Underlying the entire story of Joseph is the hatred and animosity that took hold of his brothers and led them to eventually sell him. Why did they hate him so deeply? What caused their relationship to deteriorate? The Torah actually openly states that they hated him because their father loved him more than any of them, and their animosity grew to the point that they could no longer maintain peaceful conversation with him (Genesis chap. 37). The Torah also provides the reason that Jacob had more affection for Joseph: “for he was a child of his old age” (ben-zikunim, ibid.), which, at face value, is a reference to the fact that Joseph was born to Jacob later in life than most of his other children. Upon further examination of the Torah text and rabbinic literature, the picture becomes multifaceted. An additional factor that the Torah mentions also seems to play a role in the special relationship that they had. It makes sense to say that Jacob saw Joseph as an extension of his beloved Rachel, and therefore had a special bond with him. These factors that emerge from the Torah itself seem to suggest that Jacob’s love was not because of anything unique about Joseph himself, but rather due to extrinsic considerations.
The Rabbinic literature includes factors that are more intrinsic. Targum Onkelos, the ancient Aramaic interpretive translation of the Torah predating even the Talmud, interprets the phrase ben-zikunim to mean that he was a ben-chacham, an intelligent, sharp, or precocious child. Rashi (1040 – 1105) adds that Joseph was the main child that Jacob transmitted his oral wisdom-tradition to. This approach tells us that Jacob saw in Joseph the continuity of his family mission and legacy. In yet another take on the phrase ben-zekunim, the Midrash interprets it as ziv ikunim or facial features. According to this approach, Jacob loved this child more than his others since he resembled his father in appearance more than his siblings – and perhaps also in personality and temperament. If the emotions of hatred and animosity follow any logic, these origins of Jacob’s favoritism would seem to be stronger causes of hatred than the extrinsic ones above since they are based on Joseph’s unique and essential rather than relatively incidental advantages.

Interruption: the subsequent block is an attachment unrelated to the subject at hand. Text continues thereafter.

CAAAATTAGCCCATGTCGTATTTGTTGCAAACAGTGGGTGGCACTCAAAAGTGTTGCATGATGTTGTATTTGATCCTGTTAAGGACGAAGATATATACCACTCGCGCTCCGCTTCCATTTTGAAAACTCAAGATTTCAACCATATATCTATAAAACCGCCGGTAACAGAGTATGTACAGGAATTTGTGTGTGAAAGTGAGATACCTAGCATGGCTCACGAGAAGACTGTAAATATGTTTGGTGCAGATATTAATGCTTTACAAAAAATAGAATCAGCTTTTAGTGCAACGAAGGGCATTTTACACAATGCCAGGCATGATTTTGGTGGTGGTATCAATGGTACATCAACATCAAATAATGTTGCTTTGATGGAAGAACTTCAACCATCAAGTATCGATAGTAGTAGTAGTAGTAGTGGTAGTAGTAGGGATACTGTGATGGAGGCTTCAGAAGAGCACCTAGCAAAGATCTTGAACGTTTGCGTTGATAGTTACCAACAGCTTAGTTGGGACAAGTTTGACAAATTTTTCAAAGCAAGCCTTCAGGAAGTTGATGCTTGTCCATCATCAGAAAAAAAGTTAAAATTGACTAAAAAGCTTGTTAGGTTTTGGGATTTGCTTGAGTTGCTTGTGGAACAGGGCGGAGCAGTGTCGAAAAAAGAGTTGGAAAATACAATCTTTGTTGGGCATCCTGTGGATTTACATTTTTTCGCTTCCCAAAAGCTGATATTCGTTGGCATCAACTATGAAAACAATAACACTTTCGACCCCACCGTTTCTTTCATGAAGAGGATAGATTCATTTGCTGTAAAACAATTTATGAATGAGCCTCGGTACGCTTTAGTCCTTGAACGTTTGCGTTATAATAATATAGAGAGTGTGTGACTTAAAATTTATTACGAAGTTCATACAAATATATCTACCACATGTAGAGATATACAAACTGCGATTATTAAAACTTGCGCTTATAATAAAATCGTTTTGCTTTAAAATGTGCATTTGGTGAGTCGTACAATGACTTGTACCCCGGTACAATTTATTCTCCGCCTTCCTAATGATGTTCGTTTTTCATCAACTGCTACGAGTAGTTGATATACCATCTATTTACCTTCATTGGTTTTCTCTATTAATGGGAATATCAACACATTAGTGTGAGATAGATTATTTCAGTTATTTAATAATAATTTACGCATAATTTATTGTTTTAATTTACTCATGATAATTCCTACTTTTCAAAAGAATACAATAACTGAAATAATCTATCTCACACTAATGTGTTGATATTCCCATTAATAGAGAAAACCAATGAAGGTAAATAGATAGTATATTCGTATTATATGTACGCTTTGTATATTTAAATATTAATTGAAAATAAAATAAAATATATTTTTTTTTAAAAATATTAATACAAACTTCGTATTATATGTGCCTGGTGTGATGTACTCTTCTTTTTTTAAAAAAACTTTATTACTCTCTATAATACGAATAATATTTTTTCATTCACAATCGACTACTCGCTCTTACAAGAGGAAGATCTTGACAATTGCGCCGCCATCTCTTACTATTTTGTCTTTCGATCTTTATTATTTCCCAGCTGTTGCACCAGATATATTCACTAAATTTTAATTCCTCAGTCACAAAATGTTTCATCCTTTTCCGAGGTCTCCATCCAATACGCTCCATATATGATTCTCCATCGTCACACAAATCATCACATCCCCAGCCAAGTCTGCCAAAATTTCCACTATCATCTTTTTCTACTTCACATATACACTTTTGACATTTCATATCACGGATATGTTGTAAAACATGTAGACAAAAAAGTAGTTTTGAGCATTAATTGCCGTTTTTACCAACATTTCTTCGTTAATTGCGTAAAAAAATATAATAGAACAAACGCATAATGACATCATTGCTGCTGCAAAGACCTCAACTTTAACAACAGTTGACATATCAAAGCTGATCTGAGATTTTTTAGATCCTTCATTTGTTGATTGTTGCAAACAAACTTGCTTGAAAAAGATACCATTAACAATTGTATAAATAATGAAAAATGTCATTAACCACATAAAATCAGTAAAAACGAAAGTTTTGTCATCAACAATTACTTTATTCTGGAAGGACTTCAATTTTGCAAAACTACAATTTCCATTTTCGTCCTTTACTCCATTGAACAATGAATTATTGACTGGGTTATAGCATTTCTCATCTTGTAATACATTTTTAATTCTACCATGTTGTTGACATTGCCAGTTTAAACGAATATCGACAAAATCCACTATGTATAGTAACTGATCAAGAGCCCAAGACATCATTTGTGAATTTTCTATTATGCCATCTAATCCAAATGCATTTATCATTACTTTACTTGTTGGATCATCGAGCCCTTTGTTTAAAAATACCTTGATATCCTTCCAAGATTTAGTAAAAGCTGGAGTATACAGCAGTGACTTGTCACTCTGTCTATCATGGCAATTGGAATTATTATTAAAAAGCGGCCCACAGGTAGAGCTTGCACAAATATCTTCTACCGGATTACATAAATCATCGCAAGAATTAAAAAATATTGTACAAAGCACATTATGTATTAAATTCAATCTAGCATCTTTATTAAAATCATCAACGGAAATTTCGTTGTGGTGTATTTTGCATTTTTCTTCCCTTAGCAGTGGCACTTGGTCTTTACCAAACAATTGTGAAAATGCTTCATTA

Whatever the basis for Jacob’s special affection for Joseph, the Talmud is critical of Jacob for showing this affection and creating a climate of favoritism among his children.
“A person should never show favor to one child over the others, for because of two coins worth of fine fabric [to make the fine tunic] that Jacob gave to Joseph and not to his other children, his brothers were jealous of him and eventually all of our ancestors went into the Egyptian exile” (Shabbat 10b).
We must learn a lesson in parenting from the mistake of our forefather and treat all of our children equally at all costs – no matter what grounds for favoritism there may be.
But parenting is of course never that simple. The Talmud acknowledges that every person in the world is unique and has their own way of looking at things – and children are no exception. It was with this in mind that the book of Proverbs was an early champion of the idea that each child must be educated and raised “according to his own unique way.” If that is true, how can we treat all of our children equally? For example, for one an extra gift could lift his spirits and give him confidence, whereas the same gift may spoil his sibling. Like so many other things in life, we must learn to walk a tightrope and strike a balance between opposing needs. Jacob and the consequences of his miscalculations remind us of how seriously we must take this responsibility.
This post will also appear in the December 7 2012 issue of the Jewish News of Greater Phoenix.